CHARLESTON, SC (WCBD) – Why are we seeing higher than normal high tides along the Lowcountry coastline?
The tides are caused by the moon’s gravitation pull; normally, the tidal cycle contains who high tides and two low tides daily.
Here in Charleston, we know all too well that it does not take much for us to see flooding downtown. Each morning since Sunday, the National Weather Service has issued a coastal flood advisory.
Right now, the moon cycle is in its full moon phase. This month also happens to be a supermoon, which means the moon is closer than normal to earth in its orbit.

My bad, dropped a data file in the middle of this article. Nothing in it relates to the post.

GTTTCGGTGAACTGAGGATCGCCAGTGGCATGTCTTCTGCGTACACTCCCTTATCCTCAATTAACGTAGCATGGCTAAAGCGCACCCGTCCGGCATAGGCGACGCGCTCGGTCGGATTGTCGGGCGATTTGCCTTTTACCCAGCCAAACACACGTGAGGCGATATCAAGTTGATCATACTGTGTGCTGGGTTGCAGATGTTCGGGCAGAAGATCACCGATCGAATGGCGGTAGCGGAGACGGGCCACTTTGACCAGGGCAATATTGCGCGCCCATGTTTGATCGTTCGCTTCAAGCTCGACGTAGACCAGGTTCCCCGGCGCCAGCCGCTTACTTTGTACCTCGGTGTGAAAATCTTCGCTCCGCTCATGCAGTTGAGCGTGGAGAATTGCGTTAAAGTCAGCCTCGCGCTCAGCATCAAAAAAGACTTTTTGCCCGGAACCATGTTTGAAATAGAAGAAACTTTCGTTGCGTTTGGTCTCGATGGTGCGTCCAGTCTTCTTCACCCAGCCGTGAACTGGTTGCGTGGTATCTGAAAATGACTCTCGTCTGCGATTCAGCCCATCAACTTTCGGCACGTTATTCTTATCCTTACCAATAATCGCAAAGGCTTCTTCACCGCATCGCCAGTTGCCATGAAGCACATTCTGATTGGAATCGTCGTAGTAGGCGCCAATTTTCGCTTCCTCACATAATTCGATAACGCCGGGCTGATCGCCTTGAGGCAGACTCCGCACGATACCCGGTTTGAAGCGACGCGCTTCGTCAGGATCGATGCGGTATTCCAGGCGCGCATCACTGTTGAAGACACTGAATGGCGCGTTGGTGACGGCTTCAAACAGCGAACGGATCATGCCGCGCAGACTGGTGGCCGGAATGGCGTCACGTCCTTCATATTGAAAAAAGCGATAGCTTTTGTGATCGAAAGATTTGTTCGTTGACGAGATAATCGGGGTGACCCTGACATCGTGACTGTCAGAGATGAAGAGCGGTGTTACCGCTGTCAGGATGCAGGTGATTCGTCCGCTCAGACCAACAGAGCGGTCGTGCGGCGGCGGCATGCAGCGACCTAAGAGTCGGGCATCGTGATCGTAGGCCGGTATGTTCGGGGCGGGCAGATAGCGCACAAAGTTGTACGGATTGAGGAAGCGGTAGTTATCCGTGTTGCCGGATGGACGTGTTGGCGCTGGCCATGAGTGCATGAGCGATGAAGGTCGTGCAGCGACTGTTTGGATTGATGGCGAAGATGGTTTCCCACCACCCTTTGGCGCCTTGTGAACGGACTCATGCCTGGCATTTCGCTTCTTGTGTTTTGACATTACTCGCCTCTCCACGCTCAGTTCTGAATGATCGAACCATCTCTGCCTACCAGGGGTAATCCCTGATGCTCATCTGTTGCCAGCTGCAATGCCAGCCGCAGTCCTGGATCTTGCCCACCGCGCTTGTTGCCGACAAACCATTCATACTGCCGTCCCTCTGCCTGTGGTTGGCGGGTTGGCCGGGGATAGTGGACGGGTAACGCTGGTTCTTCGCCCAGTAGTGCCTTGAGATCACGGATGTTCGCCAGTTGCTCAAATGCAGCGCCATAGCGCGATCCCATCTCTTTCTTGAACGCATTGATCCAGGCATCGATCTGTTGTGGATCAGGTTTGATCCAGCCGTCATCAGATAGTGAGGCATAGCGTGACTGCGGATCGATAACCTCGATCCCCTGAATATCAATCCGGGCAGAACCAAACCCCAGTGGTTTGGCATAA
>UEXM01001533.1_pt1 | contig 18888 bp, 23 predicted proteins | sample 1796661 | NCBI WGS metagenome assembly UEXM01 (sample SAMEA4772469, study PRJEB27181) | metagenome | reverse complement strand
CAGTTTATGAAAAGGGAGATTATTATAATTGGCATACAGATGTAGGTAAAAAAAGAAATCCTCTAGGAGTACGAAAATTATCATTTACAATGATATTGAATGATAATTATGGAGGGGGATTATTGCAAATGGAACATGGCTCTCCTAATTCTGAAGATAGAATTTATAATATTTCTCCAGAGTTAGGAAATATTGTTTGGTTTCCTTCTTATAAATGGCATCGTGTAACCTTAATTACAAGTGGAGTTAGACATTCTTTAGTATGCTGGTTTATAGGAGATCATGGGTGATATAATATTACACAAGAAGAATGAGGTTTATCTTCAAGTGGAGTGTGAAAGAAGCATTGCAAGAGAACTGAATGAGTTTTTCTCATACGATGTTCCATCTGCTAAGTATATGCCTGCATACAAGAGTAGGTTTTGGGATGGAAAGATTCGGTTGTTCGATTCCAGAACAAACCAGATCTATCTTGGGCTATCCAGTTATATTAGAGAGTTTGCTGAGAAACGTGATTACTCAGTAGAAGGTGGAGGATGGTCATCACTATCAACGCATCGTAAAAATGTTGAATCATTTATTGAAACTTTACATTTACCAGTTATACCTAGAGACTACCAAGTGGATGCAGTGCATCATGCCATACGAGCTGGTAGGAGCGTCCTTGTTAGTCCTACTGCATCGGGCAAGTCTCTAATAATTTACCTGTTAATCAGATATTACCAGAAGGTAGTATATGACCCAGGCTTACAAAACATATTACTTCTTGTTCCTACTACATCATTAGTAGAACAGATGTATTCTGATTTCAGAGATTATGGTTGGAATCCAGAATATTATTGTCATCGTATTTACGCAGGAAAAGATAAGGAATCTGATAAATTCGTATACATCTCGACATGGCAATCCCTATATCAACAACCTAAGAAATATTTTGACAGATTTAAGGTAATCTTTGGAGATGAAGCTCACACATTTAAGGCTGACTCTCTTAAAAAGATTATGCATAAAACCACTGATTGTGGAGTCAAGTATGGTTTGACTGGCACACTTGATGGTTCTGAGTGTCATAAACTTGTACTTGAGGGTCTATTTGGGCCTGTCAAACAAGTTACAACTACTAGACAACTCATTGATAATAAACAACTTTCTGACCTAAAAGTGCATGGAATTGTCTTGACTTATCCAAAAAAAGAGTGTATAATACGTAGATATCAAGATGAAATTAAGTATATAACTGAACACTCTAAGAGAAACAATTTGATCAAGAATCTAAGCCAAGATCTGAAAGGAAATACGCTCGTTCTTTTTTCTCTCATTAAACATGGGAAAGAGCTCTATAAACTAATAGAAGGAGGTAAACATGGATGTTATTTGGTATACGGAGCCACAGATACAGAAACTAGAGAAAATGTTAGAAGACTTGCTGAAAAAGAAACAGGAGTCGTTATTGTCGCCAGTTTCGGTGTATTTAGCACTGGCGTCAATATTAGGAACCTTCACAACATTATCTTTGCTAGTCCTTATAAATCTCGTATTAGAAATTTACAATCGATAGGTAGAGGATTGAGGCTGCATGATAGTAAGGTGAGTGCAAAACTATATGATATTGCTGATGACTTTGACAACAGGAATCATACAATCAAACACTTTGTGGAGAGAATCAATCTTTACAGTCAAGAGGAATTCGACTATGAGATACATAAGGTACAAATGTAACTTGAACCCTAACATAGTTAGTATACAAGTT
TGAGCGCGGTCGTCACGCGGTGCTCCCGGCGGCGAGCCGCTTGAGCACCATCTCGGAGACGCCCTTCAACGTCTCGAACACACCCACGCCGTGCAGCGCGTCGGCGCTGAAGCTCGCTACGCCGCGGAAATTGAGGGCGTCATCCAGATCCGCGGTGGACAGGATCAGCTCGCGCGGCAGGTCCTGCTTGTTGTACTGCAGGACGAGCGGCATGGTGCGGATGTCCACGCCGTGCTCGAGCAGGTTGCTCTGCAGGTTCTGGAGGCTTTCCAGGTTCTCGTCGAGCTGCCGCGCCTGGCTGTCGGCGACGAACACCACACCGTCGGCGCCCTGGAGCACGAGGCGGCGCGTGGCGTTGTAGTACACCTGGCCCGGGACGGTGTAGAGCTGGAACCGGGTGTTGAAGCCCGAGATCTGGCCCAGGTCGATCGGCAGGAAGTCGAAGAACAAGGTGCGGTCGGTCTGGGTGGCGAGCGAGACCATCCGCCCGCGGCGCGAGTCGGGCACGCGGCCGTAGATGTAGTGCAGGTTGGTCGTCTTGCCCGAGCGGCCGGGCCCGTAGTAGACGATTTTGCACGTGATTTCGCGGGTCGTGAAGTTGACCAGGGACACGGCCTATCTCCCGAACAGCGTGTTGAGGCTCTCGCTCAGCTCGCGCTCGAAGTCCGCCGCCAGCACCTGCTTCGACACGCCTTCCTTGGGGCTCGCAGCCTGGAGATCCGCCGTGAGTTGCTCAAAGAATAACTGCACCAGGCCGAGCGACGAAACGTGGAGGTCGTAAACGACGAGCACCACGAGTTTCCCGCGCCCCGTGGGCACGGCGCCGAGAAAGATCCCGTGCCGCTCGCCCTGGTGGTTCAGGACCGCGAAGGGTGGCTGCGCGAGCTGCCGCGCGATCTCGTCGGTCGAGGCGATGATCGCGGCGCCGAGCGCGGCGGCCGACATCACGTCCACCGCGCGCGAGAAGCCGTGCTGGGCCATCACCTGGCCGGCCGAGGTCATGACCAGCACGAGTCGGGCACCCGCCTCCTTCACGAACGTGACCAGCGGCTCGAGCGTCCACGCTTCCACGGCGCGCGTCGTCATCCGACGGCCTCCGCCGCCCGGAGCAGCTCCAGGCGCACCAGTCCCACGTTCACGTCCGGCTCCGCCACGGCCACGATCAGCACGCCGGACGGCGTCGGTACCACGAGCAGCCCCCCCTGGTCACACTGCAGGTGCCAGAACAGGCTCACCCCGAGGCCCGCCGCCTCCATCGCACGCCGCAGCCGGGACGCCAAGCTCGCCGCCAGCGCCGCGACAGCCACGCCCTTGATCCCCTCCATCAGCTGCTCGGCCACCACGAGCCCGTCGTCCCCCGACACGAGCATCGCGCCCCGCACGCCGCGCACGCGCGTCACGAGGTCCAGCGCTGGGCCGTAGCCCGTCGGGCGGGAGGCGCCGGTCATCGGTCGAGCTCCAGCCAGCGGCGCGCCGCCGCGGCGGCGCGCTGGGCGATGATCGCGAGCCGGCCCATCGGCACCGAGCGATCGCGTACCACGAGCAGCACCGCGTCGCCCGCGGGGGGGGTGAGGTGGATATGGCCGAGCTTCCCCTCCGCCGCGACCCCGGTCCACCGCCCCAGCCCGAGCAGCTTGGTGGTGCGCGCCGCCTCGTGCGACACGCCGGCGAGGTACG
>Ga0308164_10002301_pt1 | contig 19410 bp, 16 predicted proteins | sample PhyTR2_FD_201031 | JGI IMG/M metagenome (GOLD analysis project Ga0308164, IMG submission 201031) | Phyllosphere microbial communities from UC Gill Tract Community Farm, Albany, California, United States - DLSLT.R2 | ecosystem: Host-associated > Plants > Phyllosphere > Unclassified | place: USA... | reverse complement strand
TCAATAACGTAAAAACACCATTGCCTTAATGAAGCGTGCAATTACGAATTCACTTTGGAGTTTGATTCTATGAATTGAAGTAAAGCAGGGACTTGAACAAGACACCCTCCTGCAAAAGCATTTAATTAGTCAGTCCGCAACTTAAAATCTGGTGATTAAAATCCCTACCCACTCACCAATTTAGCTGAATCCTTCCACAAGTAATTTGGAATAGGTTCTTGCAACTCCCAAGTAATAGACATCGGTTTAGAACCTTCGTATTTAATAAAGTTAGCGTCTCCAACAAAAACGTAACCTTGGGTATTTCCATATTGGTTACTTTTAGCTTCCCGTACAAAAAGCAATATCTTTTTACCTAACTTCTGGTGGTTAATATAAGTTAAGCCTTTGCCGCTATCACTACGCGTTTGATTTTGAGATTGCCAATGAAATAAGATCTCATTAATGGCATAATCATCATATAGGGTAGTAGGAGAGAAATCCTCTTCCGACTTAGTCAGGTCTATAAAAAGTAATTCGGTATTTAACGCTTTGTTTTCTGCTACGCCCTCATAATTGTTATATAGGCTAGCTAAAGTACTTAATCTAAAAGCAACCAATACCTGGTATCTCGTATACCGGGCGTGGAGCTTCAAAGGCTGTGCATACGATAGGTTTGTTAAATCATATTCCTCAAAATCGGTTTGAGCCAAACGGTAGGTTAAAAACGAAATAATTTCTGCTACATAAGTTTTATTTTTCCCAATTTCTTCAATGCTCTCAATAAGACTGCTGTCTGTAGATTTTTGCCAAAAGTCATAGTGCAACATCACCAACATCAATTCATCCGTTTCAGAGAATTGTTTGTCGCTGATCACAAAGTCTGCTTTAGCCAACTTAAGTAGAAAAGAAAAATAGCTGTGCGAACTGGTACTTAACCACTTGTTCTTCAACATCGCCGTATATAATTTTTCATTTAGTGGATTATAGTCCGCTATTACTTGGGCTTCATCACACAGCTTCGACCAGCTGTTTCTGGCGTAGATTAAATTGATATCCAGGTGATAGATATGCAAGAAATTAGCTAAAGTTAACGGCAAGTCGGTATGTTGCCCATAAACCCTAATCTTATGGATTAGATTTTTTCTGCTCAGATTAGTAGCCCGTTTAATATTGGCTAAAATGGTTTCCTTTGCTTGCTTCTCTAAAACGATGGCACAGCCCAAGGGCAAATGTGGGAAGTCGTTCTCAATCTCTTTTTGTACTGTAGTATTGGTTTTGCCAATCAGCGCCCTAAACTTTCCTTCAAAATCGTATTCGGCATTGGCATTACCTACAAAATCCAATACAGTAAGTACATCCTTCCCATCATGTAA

This creates a stronger gravitational pull, which causes higher than normal high tides.
Think of the moon like a magnet pulling the tides higher than normal; the closer the magnet, the stronger the pull. This is what is happening in our atmosphere.
On average the moon cycle takes about 29.5 days, and each cycle will feature a full moon.
As the moon phase progresses from a full moon to a waxing gibbous moon, our tide levels will slowly decrease.
If you do plan on driving around downtown Wednesday, drive carefully. Just like this morning we expect to see minor salt water inundation along our downtown roads.
The supermoon is expected to peak early Tuesday morning.